We sat still and looked.
Again, a thrill passed through my body.
In our eyes, our spirits danced.
The day grew long, and bright.
Later, we locked up the apartment and went down onto the street in our jeans and T-shirts.
Sailor stood there, blinking in the sun.
I held my half-full coffee cup in two hands and looked at her. She’d pulled up her hair, and I could see the back of her neck, and the thin chain she’d put on, just showing above the soft, well-laundered edge of her T-shirt. She stood with her hands in her pockets, with her shoulders up ever so slightly. The air was cool, and yet she seemed to enjoy it, the sunlight, and the feeling of the breeze against her skin. I realized I was staring at her body. I wanted to touch, but didn’t.
It was mid-morning, and the life of the city was full, and busy. A car alarm blurted and then ended abruptly, followed by the rumble of passing truck. Exhaust, and engine sound, and sunlight filled the street. From somewhere came a pair of voices, perhaps children talking in an upper-storey apartment. A man dressed in a jacket and tie jogged from the stoop to a car parked nearby. I looked to the end of the block. People emerged from the train station. Men standing near an open truck watched a stack of boxes go below the street on a freight elevator. A jogger with earbuds and new sneakers bounced past, led by a shaggy retriever.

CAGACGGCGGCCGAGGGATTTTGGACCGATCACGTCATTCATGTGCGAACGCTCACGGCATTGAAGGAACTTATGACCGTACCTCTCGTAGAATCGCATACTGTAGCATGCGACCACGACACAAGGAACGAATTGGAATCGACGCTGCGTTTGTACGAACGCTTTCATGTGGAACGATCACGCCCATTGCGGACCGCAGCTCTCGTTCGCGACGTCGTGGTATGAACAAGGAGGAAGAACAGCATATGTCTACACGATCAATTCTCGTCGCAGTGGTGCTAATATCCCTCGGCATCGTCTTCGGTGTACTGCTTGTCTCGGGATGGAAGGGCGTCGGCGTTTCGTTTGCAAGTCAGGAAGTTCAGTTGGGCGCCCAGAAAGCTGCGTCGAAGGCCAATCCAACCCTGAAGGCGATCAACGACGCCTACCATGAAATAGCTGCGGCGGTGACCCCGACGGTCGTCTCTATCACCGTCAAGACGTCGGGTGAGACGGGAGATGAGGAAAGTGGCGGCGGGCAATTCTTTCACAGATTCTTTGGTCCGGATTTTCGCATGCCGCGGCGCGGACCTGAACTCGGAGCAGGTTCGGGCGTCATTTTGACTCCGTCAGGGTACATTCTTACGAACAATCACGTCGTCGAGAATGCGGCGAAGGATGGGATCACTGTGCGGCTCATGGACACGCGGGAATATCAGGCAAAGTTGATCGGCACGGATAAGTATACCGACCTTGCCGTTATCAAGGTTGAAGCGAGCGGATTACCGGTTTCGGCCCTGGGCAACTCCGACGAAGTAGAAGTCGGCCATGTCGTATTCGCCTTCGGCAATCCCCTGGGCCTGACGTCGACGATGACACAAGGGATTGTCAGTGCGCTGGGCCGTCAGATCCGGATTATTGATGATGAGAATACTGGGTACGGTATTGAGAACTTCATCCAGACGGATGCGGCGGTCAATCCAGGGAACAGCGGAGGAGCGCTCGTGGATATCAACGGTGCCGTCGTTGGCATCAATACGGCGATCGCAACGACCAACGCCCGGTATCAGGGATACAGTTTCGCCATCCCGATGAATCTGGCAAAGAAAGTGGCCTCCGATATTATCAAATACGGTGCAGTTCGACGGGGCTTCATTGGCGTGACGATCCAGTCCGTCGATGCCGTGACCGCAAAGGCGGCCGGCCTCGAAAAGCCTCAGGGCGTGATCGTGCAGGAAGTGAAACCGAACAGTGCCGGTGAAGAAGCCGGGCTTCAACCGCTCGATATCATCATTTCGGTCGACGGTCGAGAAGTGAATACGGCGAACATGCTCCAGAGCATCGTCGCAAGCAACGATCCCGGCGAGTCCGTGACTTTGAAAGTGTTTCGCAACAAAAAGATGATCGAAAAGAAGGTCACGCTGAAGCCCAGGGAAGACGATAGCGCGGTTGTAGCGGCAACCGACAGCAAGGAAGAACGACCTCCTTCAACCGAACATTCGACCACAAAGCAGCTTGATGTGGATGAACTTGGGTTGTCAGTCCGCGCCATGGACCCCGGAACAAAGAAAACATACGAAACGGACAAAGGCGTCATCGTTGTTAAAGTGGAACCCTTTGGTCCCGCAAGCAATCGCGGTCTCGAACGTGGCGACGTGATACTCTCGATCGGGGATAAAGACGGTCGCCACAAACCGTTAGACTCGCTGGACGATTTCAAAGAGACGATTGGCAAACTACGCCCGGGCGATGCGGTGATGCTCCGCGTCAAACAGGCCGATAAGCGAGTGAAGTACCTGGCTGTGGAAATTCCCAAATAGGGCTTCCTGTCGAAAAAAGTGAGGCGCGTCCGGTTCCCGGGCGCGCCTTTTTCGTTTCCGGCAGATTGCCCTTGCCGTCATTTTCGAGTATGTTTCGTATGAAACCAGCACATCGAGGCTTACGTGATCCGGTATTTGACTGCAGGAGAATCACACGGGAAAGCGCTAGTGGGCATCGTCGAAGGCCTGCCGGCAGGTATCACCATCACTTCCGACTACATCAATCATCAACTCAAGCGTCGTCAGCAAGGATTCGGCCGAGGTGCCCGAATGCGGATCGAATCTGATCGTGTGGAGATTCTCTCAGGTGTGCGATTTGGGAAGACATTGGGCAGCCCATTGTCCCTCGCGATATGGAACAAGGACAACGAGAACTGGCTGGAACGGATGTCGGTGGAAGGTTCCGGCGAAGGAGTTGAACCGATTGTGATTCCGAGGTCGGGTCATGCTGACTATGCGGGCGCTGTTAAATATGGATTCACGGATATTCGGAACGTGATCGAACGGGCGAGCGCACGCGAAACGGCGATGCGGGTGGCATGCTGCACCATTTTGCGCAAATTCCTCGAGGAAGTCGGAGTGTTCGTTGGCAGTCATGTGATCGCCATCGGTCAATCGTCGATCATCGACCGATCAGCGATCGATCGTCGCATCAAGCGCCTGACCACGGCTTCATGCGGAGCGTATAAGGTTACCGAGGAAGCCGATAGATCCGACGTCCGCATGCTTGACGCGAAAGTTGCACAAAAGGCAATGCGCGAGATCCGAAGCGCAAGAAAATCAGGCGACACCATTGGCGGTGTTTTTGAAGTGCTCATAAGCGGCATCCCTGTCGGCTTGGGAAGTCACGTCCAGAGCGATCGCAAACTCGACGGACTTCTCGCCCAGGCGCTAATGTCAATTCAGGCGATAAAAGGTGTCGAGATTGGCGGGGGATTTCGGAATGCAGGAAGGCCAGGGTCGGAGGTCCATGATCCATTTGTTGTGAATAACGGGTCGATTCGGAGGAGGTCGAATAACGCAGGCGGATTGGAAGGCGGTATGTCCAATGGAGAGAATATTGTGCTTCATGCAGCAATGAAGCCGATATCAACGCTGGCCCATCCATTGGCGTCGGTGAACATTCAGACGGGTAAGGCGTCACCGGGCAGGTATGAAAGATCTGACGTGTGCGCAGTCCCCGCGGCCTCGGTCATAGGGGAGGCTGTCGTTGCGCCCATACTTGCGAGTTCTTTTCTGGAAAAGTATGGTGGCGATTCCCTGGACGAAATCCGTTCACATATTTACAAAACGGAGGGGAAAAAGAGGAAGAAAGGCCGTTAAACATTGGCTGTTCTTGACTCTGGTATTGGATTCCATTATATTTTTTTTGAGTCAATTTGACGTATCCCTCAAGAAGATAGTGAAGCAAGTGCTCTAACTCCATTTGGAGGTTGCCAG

“I think you were talking about a kind of loneliness,” she said.
We walked to the park nearby, where you can look out over the Hudson River. It was sunny, but there was a slight breeze, and my ears got cold.
“Going all the way is not an errand,” she said, “It is a dance.”
“And I’m a dancer,” I said, “Dancing is my life…”
“You won’t be satisfied until you feel your story has been told.”
I cupped my hands over my ears for a moment. It was getting cold.
“Listen,” she said.
I uncovered my ears.
In the distance, somewhere far away in the park, I heard singing.